A lot has been written about working with millennials over recent years as they have begun to dominate the workplace. Pew Research has estimated that in 2017, 35% of the US workforce was made up of millennials, making them the largest single cohort, with that number only set to grow, especially in leadership roles. This poses considerable issues for employers and managers as millennial work ethic has been called into question across an array of forums.
- Only 29% of millennials say that they are engaged at work; 55% say they are not engaged.
- 91% of millennials don’t intend to stay in their role for more than three years.
- 52% of millennials think that loyalty isn’t important.
- 71% of millennials are currently looking for a new job.
These statistics paint a picture of a disengaged and job-hopping workforce who will perform below their abilities if they’re not satisfied and happily switch jobs should they be given an opportunity. This huge employee turnover is estimated to cost the US economy over $30 billion a year.
So, what can you as an employer or manager do to overcome these issues and make working with millennials a success? To start, try following these tips to get the most out of your (relatively) younger workforce.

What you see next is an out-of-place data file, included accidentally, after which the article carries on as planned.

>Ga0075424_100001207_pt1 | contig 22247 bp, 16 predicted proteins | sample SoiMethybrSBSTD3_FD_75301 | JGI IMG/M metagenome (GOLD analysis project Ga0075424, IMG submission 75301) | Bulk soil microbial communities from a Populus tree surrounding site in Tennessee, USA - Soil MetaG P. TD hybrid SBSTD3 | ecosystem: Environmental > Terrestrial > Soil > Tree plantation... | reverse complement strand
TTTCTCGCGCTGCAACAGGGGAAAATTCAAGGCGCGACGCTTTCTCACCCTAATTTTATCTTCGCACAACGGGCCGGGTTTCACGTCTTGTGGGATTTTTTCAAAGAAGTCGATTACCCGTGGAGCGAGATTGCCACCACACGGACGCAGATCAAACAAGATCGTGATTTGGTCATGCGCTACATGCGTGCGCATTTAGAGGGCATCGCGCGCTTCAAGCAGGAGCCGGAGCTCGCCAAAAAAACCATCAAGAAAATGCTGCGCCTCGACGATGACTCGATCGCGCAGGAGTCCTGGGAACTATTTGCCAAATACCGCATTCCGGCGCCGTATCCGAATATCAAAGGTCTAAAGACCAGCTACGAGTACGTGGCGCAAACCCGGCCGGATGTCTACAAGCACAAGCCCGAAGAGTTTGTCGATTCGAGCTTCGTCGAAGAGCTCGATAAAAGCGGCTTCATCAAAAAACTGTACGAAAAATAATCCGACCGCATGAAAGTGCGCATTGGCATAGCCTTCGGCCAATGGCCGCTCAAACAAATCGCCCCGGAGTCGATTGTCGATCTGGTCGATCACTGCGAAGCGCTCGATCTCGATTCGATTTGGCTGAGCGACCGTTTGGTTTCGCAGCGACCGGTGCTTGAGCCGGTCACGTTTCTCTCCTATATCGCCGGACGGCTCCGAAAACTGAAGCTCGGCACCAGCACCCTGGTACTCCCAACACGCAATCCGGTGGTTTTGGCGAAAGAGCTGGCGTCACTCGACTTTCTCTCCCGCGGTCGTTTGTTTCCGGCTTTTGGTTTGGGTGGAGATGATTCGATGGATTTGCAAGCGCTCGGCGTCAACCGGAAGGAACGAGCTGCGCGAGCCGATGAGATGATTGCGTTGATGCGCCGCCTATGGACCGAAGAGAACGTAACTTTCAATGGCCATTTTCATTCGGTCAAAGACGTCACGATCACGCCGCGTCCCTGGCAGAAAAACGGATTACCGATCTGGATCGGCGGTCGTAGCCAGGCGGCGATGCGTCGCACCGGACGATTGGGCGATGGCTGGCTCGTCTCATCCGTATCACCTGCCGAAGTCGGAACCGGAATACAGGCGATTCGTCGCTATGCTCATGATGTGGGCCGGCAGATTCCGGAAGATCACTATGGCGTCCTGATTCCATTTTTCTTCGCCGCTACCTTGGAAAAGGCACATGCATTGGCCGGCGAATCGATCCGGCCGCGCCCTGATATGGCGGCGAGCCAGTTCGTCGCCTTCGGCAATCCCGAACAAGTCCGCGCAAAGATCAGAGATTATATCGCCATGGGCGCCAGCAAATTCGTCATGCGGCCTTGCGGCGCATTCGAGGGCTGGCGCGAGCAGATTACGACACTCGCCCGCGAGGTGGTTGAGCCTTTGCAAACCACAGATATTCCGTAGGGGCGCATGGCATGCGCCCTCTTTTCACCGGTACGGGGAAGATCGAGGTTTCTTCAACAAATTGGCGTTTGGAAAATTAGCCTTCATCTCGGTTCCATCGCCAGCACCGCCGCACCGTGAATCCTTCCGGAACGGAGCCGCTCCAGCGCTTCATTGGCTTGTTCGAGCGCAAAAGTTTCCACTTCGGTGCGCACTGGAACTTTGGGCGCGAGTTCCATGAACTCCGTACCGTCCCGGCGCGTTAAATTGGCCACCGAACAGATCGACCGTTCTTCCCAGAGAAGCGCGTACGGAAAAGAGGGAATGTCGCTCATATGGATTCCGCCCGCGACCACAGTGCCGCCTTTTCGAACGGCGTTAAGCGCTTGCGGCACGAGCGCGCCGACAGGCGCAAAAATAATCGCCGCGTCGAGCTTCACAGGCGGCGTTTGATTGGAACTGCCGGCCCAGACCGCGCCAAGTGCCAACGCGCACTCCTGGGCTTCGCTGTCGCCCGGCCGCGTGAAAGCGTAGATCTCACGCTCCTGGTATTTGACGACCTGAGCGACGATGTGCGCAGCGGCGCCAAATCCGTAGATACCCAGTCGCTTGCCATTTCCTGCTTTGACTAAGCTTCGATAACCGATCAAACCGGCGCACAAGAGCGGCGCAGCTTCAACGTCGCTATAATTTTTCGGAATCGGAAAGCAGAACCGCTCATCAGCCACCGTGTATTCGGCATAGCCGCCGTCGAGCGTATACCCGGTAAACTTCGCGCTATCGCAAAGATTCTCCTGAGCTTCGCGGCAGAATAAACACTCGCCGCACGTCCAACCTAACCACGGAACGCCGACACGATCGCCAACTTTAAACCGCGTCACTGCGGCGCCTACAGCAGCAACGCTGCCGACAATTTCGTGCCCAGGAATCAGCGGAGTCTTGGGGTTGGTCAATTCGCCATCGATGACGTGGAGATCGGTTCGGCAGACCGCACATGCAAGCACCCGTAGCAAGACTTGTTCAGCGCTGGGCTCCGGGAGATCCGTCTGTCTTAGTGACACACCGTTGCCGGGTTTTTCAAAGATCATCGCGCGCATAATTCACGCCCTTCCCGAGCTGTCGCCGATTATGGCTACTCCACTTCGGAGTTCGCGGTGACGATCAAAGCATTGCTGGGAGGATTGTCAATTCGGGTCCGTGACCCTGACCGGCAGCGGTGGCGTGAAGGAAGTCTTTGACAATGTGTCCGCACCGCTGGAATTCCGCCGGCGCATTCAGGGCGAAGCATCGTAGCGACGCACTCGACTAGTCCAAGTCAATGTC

Provide Opportunities for Advancement
The “problem” with millennials is that, if anything, they are too ambitious, which can border on impatience at times. This confidence in their abilities and right to progress can be an effective way to challenge them and maintain their loyalty. 87% of them have said that career progression was an important factor in choosing a job, so, by offering the “carrot” of a clear path up the ladder, you can get your millennial workforce onside and focused on what they need to do now to achieve their dreams in the future.
Give Recognition Where It’s Due
Another issue that many Boomers and Gen-Xers have with millennial work ethic is their seemingly constant need to be told that they’re doing a good job. This isn’t necessarily a bad thing however, as many teams could do with increased positive reinforcement and it also provides managers with the opportunity to nudge employees in the right direction, e.g. “I really like what you did with that graphic data representation, I think it’s an area you could really excel at if you focused on it”.
Don’t Disregard their Knowledge
One of the biggest gaps between millennials and their older peers is the fact that they are virtually all digital natives, i.e. they were born and brought up on the internet and digital devices. This means that quite often they will be able to spot opportunities for innovation and improved use of technology a lot easier in work processes, which is knowledge that can benefit the whole organization.
Help Them as a Mentor
Along with their great ambition, millennials know that the future is a knowledge economy, so are very focused on continuous learning, whatever the source of that knowledge. As such, they often seek mentoring from those who can help. By taking the time to provide this role, offering guidance on their career path and professional development, you can develop stronger bonds and loyalty with your team, factors which can only improve the millennial work ethic.